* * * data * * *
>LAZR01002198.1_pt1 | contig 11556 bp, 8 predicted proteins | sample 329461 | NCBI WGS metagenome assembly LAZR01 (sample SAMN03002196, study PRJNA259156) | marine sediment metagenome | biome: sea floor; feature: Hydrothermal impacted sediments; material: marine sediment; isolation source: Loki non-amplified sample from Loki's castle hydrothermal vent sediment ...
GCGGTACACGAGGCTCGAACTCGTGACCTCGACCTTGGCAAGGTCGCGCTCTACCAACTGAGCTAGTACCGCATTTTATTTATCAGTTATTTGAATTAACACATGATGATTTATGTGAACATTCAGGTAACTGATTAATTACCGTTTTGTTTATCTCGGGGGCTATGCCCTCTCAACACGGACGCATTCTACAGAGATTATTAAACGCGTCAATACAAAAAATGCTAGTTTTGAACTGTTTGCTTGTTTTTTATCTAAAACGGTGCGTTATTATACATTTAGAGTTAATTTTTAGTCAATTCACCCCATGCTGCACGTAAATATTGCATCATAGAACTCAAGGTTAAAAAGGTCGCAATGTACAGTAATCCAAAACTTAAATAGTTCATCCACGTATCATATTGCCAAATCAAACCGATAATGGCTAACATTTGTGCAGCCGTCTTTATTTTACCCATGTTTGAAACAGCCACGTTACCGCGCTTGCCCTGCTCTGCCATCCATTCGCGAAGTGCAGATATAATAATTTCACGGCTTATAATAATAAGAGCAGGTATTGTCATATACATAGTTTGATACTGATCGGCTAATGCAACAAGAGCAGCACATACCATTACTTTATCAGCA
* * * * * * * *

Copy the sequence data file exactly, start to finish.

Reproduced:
>LAZR01002198.1_pt1 | contig 11556 bp, 8 predicted proteins | sample 329461 | NCBI WGS metagenome assembly LAZR01 (sample SAMN03002196, study PRJNA259156) | marine sediment metagenome | biome: sea floor; feature: Hydrothermal impacted sediments; material: marine sediment; isolation source: Loki non-amplified sample from Loki's castle hydrothermal vent sediment ...
GCGGTACACGAGGCTCGAACTCGTGACCTCGACCTTGGCAAGGTCGCGCTCTACCAACTGAGCTAGTACCGCATTTTATTTATCAGTTATTTGAATTAACACATGATGATTTATGTGAACATTCAGGTAACTGATTAATTACCGTTTTGTTTATCTCGGGGGCTATGCCCTCTCAACACGGACGCATTCTACAGAGATTATTAAACGCGTCAATACAAAAAATGCTAGTTTTGAACTGTTTGCTTGTTTTTTATCTAAAACGGTGCGTTATTATACATTTAGAGTTAATTTTTAGTCAATTCACCCCATGCTGCACGTAAATATTGCATCATAGAACTCAAGGTTAAAAAGGTCGCAATGTACAGTAATCCAAAACTTAAATAGTTCATCCACGTATCATATTGCCAAATCAAACCGATAATGGCTAACATTTGTGCAGCCGTCTTTATTTTACCCATGTTTGAAACAGCCACGTTACCGCGCTTGCCCTGCTCTGCCATCCATTCGCGAAGTGCAGATATAATAATTTCACGGCTTATAATAATAAGAGCAGGTATTGTCATATACATAGTTTGATACTGATCGGCTAATGCAACAAGAGCAGCACATACCATTACTTTATCAGCA